Research roundup: new water research from TWRI and around Texas

The Canadian River in April 2023. (Photo by Ed Rhodes, TWRI.)

Peer-reviewed publications by Texas Water Resources Institute and Texas A&M AgriLife scientists

Let’s talk about PFAS: Inconsistent public awareness about PFAS and its sources in the United States: Allen Berthold, Ph.D., Texas Water Resources Institute (TWRI) interim director, Stephanie deVilleneuve, TWRI research specialist, Michael Schramm, TWRI research specialist, and Audrey McCrary, TWRI program specialist, have collaborated to produce one of the first research projects analyzing the public perception of Per- and polyfluoroalkyl substances, or PFAS, are a category of thousands of manufactured chemicals. The researchers examined U.S. residents’ knowledge of PFAS, experience with PFAS, and perceptions of potential environmental risks and health impacts related to PFAS. Read more about this research.

Assessing soil health in a thermic region of the southern great plains, using the Soil Management Assessment Framework (SMAF): Co-authored by Texas A&M AgriLife Research scientists, this research was focused on a tool that is used to quantify soil health, the Soil Management Assessment Framework (SMAF), and evaluating its accuracy. They tested soil samples and compared SMAF sensitivity to changes in soil properties and found that it would be necessary to use other measuring methods for certain soil types in certain thermic regions.

Thermal tolerance exceedances of an endangered unionid mussel in the Rio Grande Basin, with implications for river management: This study, co-authored by Texas A&M Natural Resources Institute and Texas A&M AgriLife Research scientists and collaborators, demonstrates how laboratory-derived thresholds can be used in conjunction with environmental data to evaluate the hydrological needs of aquatic organisms such as freshwater mussels. Their findings have implications for environmental flow regime planning for Texas rivers.

Water-related research and news from universities around Texas

Seasonal and nutrient controls on phytoplankton in the Aransas River tidal freshwater zone, Texas, USA: University of Texas Marine Science Institute scientists co-authored this study examining phytoplankton in the Aransas River. Phytoplankton are integral in tidal freshwater zones. The study looked at the impact on groups of phytoplankton to chlorophyll concentrations over an annual cycle.

Hydrological Transport and Fate of Brackish and Inorganic Contaminants with Anthropogenic Influence: In research co-authored by a University of Texas-Permian Basin scientist, this study sought to determine the contamination levels in the Permian Basin area. They found that inorganic pollutants resulted mainly from human impacts such as agriculture, fertilizers, and energy developments. The results provide new insights into inorganic pollutants and brackish aquifers in the Permian Basin, and scientists’ understanding of how groundwater resources respond to contaminants in dry regions.

Monitoring and evaluation of the water quality of the Lower Neches River, Texas, USA: Researchers at Lamar University analyzed the historical water sampling measurements and real-time water quality data collected with wireless sensors to monitor and evaluate water quality under different hydrological and hydraulic conditions in the Lower Neches River.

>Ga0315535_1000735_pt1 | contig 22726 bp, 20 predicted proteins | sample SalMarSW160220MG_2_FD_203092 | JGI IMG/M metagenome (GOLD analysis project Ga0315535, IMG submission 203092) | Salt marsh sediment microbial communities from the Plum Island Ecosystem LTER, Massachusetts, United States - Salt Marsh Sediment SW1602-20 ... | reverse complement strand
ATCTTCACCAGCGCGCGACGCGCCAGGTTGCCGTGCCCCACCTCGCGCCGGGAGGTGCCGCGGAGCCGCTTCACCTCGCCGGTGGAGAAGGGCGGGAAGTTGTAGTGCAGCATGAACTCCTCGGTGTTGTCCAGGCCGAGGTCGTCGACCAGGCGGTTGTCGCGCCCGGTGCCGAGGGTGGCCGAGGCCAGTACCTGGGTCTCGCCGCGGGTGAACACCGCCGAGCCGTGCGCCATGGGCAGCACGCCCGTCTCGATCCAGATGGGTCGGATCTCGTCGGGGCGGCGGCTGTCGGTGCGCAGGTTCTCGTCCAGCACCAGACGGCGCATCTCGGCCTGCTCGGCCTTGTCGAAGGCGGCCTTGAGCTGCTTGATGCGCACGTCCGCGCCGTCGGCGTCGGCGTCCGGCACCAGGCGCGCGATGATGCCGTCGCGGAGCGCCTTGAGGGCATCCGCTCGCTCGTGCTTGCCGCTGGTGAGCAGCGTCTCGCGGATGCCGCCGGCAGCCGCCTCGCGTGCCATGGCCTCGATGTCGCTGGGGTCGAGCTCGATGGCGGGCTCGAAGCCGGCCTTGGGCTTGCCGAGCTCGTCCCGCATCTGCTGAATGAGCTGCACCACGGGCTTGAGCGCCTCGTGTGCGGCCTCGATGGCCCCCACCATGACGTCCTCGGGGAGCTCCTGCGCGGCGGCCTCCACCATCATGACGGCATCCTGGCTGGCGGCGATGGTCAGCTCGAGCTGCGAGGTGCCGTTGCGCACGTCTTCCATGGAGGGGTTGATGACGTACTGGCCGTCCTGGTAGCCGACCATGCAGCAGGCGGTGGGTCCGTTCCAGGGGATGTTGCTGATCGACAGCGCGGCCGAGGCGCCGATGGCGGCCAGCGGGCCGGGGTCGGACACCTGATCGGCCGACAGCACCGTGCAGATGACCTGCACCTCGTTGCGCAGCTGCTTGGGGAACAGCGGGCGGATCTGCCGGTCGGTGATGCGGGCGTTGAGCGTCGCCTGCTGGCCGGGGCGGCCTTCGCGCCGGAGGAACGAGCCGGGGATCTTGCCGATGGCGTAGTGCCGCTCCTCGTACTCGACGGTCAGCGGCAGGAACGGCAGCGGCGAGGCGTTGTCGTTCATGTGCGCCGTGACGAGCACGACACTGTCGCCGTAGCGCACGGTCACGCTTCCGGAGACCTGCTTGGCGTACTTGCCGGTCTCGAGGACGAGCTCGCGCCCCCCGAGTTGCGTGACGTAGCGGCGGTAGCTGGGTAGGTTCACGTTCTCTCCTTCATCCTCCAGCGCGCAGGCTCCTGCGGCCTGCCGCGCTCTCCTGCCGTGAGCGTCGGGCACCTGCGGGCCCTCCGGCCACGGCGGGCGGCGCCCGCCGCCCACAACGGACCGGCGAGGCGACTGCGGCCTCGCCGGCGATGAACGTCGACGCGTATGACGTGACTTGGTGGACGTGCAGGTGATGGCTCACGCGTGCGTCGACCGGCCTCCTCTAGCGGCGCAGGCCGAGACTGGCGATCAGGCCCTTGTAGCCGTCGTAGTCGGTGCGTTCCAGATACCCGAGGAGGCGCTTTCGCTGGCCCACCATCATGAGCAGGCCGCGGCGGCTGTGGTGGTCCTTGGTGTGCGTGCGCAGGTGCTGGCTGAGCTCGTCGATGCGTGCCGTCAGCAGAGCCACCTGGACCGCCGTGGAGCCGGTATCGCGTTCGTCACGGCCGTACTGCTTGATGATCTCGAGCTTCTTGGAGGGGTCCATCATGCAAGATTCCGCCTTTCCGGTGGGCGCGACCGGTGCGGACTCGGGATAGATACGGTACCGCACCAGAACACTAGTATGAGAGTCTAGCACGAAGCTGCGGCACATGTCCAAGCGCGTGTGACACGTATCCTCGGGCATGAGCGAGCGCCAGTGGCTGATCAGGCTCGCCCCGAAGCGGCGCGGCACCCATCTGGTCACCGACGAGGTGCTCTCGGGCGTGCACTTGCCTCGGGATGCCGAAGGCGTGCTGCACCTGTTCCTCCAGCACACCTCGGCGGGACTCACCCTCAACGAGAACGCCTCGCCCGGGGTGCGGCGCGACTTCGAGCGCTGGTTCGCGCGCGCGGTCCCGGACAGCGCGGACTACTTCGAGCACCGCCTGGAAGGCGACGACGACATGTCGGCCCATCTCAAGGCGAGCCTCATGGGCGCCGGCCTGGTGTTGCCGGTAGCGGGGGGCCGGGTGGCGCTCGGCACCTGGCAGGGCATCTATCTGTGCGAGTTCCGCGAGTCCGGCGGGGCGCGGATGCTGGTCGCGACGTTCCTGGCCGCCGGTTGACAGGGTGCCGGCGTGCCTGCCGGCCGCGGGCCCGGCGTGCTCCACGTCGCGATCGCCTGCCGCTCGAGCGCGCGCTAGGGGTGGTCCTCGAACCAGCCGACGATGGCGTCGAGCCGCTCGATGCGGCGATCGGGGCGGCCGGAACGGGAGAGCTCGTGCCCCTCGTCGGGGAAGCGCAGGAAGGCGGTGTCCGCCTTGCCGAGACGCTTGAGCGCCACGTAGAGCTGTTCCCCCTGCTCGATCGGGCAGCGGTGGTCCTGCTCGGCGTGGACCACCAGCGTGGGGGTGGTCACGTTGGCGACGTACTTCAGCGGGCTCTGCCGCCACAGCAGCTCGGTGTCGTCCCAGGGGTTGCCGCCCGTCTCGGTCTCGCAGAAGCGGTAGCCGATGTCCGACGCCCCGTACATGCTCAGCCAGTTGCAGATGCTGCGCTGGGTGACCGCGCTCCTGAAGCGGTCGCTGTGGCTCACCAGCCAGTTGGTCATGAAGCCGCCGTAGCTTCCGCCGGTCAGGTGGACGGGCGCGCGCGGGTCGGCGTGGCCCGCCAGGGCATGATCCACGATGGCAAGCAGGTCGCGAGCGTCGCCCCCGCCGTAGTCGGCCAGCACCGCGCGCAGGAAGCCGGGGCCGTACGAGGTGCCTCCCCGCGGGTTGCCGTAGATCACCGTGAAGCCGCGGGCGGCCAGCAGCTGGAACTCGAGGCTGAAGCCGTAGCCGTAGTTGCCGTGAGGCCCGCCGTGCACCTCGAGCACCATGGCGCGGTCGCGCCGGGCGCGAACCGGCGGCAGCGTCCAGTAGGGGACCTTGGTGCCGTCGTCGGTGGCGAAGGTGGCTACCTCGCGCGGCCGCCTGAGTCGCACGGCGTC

Prescribed Burning under Differing Forest Cover Types and Its Influence on Soil Water Infiltration Rates and Physical Properties in East Texas Forests: Co-authored by Stephen F. Austin State University scientists, this research measured soil water infiltration rates pre-burn (before the fire), post-burn (one month after the fire), and at green-up (three months after the fire) in areas utilizing prescribed fire with different rotations and seasons. Soil samples were also collected to determine the effects of prescribed burning on soil conditions. This study found there could be short-term (2–3 years) responses on soil physical properties and soil water infiltration rates from repeated burning treatments, regardless of overstory species.

The impact of post-cutoff bend curvature on channel kinematics in meandering rivers: An example from the Trinity River, Texas, USA: Researchers at the University of Texas at Austin used a 37-year record of Landsat-derived river channel centerlines from a meandering reach of the Trinity River and a newly developed directed graph-based approach for high-resolution channel tracking to identify a linkage between post-cutoff bend curvature and the magnitude, spatial extent, and temporal duration of cutoff influence on local and nonlocal channel bend kinematics. The results have implications for advances in the characterization and prediction of the spatiotemporal impact of cutoffs on local and nonlocal post-cutoff channel bend kinematics.


Madison Pigg is a communications intern at the Texas Water Resources Institute. In this role she assists with social media, helps develop and publish newsletters, and writes and edit news releases and other educational material published by the institute.

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